UFC 294 is pure chaos.
With marquee matchups announced for UFC 295 and UFC 296 to close out the year, it looked as though the upcoming pay-per-view in Abu Dhabi had been relegated to a footnote – Islam Makhachev vs. Charles Oliveira 2 and Paulo Costa welcoming Khamzat Chimaev back to the octagon.
Now, Oliveira and Costa are out. Alexander Volkanovski and Kamaru Usman are in. And UFC 294 will go down as one of the most talked-about cards of 2023, no matter who emerges victorious on fight night.
MMA Fighting’s Alexander K. Lee, Mike Heck, and Damon Martin take a seat at the roundtable to discuss what’s left after two title fights were changed over the course of a hectic 48 hours, how the championship pictures in two divisions could be dramatically altered, and what else to expect from an unexpected Oct. 21 lineup.
Table of Contents
1. Is UFC 294 better with Alexander Volkanovski and Kamaru Usman stepping in?
As Jed Meshew often says, “The UFC is always one injury away from doing the right thing.” In this case, we have two injuries, and that has proportionately elevated UFC 294 from good to great!
(Wishing Charles Oliveira and Paulo Costa a speedy recovery and a quick return to action, of course.)
That’s not to say that we needed to see the Volkanovski-Makhachev rematch so soon. But as an admitted give-it-to-me-nooooooooowwwwwww-minded sports fan, I’m happy we’re guaranteed to see the two best fighters in the world run it back at least once. If I had to choose between only getting to see Makhachev vs. Volkanovski 2, Makhachev vs. Oliveira 2, or Volkanovski vs. Ilia Topuria in the near future, I’m comfortable picking the new UFC 294 main event. And this is coming from someone who was salivating over the thought of being front row for Volkanovski fighting Topuria in Toronto this coming January.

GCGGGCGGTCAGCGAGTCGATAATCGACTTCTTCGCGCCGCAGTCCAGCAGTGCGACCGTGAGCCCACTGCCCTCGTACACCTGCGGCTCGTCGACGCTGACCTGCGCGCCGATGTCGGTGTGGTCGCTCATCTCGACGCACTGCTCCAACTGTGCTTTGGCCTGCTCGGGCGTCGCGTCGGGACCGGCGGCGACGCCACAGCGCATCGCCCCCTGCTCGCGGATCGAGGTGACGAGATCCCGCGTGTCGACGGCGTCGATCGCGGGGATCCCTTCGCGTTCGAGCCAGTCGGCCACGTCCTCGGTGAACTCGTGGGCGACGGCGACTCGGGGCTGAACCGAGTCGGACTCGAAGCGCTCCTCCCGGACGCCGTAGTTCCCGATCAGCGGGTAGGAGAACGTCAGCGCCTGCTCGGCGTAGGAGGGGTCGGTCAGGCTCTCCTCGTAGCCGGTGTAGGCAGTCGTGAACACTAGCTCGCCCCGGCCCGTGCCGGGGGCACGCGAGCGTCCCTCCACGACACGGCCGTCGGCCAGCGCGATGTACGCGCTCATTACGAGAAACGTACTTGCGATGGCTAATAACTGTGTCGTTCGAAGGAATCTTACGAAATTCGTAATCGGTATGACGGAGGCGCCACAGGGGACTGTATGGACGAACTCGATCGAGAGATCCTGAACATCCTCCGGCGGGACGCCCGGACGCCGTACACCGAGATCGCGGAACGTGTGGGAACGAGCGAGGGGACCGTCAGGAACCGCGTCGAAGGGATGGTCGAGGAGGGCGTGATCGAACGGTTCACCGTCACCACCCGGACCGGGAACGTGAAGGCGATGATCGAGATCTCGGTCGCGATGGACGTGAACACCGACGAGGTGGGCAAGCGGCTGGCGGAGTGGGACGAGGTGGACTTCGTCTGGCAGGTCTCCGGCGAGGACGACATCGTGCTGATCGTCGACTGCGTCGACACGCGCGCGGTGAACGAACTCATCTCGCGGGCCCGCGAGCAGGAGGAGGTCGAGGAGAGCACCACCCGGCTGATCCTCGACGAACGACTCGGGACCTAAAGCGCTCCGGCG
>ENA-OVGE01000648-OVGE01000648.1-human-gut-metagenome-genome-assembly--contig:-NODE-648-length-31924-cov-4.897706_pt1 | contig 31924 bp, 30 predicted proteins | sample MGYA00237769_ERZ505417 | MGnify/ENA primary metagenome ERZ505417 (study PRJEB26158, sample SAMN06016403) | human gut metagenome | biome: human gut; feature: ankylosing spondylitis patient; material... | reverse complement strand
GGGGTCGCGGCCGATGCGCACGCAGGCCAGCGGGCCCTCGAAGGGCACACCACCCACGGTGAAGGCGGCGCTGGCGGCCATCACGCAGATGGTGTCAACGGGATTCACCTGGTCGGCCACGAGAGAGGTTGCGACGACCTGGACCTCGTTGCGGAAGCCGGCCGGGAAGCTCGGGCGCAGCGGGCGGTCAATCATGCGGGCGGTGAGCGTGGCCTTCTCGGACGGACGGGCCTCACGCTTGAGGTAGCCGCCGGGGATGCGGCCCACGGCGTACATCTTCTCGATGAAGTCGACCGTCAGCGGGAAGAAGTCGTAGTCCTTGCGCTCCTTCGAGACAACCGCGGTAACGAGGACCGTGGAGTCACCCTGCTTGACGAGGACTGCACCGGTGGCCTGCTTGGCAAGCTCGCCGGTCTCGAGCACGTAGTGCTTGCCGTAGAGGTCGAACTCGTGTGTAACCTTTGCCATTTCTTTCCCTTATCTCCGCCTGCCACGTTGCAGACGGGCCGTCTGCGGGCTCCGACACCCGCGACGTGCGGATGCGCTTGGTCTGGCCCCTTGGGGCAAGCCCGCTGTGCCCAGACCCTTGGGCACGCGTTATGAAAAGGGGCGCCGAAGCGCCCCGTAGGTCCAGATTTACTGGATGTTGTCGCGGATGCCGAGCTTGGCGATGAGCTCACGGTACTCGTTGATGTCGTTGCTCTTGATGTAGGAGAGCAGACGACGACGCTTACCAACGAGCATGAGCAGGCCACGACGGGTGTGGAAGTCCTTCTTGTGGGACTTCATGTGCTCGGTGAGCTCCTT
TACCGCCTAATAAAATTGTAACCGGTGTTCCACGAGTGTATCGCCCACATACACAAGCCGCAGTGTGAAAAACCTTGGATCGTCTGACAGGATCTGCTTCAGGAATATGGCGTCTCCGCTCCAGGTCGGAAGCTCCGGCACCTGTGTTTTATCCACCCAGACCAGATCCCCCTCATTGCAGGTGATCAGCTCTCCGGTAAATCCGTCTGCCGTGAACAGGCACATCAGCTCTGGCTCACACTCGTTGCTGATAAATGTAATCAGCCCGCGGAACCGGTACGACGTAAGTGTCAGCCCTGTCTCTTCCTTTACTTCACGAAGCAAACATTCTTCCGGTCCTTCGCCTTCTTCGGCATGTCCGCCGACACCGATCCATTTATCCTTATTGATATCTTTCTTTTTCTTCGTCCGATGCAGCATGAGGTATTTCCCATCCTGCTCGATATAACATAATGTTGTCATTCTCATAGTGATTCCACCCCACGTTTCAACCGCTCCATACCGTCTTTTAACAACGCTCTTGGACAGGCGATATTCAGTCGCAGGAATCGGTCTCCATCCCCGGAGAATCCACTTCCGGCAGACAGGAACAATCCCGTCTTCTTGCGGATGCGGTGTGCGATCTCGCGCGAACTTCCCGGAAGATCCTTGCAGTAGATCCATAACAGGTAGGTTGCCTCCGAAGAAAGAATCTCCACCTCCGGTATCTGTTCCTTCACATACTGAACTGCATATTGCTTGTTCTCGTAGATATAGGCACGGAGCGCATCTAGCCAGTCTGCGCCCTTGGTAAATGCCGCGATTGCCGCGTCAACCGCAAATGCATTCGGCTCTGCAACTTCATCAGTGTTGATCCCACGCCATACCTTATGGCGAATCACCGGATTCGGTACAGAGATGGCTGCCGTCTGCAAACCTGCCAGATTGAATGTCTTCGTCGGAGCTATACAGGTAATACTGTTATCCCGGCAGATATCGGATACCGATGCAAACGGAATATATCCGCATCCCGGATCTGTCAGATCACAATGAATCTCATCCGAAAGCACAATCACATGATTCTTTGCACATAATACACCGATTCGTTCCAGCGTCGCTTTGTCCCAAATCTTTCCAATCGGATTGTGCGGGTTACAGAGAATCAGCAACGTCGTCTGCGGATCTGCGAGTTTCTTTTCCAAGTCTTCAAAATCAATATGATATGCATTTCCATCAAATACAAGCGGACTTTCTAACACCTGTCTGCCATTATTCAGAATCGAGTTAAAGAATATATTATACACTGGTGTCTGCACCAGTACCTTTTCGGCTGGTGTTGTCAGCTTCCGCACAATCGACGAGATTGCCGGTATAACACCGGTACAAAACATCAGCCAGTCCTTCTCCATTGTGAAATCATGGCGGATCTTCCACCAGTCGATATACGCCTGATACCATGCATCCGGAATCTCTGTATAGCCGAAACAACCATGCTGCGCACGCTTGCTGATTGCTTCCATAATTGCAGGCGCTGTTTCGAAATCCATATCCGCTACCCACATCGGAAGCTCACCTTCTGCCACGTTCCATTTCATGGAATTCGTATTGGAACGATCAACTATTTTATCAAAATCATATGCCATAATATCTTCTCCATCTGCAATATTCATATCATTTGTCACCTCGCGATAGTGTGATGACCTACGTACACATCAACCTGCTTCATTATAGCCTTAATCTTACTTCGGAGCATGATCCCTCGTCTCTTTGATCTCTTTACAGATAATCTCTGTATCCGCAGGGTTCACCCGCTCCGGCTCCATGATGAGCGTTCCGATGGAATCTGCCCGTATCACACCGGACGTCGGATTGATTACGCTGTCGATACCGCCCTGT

Seriously, when is the next time we’ll have the chance to see the same matchup occupy the No. 1 and No. 2 spots on our “Fight of the Year” list? It’s in play.
As for Usman replacing Costa against Chimaev, this is flat-out just a more intriguing fight. There was nothing wrong with Chimaev vs. Costa, but that kind of felt more like we were just killing two birds with one stone by booking a pair of fighters who have difficulty keeping a regular schedule. Usman vs. Chimaev is a fight we wanted when Usman was at the peak of his welterweight title run. As someone who thought that ship had sailed, this is a delightful surprise.
Congratulations, UFC, you’ve fallen upward once again.
Heck: It’s certainly not worse, so that’s always a positive sign when you lose one half of the main and co-main events less than two weeks away from one of the year’s most important events, business wise. Is it better? I’m willing to listen to arguments that it is, but I’m currently siding with the “stays the same” team.
To be clear, I think the main event is more intriguing than the original booking. Makhachev is a horrendous stylistic matchup for Oliveira, and even on Oliveira’s absolute best day, I think Makhachev still beats him convincingly. Having said that, Volkanovski nearly got it done in February, and knowing the featherweight champion’s competitive spirit, there probably hasn’t been a day that’s gone by where he hasn’t at least thought about that 25-minute battle with Makhachev at UFC 284 and what he could have done differently.
As far as the co-main event, I respect the heck out of Usman for stepping in against Chimaev. But to me, the Costa fight was much more intriguing, because it answers a lot more questions, especially in regards to how Chimaev will fare as a middleweight contender.
Usman, while being one of the three best welterweights of all time, is an interesting name, but we’ll still have those questions about Chimaev and his future at 185 if he wins — and I believe that he will in a fight that suits him better, especially on 11 days’ notice.